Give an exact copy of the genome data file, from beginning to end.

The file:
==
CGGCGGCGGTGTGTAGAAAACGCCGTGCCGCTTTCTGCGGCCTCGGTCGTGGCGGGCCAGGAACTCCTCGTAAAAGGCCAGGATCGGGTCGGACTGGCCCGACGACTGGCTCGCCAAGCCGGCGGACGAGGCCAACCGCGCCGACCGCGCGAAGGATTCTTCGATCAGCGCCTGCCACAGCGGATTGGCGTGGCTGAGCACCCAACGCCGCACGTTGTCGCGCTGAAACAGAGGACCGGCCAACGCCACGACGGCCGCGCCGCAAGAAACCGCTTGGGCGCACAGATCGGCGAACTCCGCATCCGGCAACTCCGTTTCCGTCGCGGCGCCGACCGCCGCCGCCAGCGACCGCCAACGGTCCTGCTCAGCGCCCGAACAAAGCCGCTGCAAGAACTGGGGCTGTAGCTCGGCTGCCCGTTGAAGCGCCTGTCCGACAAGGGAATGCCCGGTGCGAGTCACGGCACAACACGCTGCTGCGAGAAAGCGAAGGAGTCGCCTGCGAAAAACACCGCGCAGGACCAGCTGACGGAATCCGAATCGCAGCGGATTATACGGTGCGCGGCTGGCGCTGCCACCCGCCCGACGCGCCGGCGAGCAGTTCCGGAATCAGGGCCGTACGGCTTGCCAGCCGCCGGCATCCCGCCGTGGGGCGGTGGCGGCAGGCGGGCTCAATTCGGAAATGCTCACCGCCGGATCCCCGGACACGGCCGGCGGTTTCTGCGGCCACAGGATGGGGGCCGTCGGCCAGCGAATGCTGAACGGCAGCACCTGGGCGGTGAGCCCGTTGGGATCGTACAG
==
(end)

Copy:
CGGCGGCGGTGTGTAGAAAACGCCGTGCCGCTTTCTGCGGCCTCGGTCGTGGCGGGCCAGGAACTCCTCGTAAAAGGCCAGGATCGGGTCGGACTGGCCCGACGACTGGCTCGCCAAGCCGGCGGACGAGGCCAACCGCGCCGACCGCGCGAAGGATTCTTCGATCAGCGCCTGCCACAGCGGATTGGCGTGGCTGAGCACCCAACGCCGCACGTTGTCGCGCTGAAACAGAGGACCGGCCAACGCCACGACGGCCGCGCCGCAAGAAACCGCTTGGGCGCACAGATCGGCGAACTCCGCATCCGGCAACTCCGTTTCCGTCGCGGCGCCGACCGCCGCCGCCAGCGACCGCCAACGGTCCTGCTCAGCGCCCGAACAAAGCCGCTGCAAGAACTGGGGCTGTAGCTCGGCTGCCCGTTGAAGCGCCTGTCCGACAAGGGAATGCCCGGTGCGAGTCACGGCACAACACGCTGCTGCGAGAAAGCGAAGGAGTCGCCTGCGAAAAACACCGCGCAGGACCAGCTGACGGAATCCGAATCGCAGCGGATTATACGGTGCGCGGCTGGCGCTGCCACCCGCCCGACGCGCCGGCGAGCAGTTCCGGAATCAGGGCCGTACGGCTTGCCAGCCGCCGGCATCCCGCCGTGGGGCGGTGGCGGCAGGCGGGCTCAATTCGGAAATGCTCACCGCCGGATCCCCGGACACGGCCGGCGGTTTCTGCGGCCACAGGATGGGGGCCGTCGGCCAGCGAATGCTGAACGGCAGCACCTGGGCGGTGAGCCCGTTGGGATCGTACAG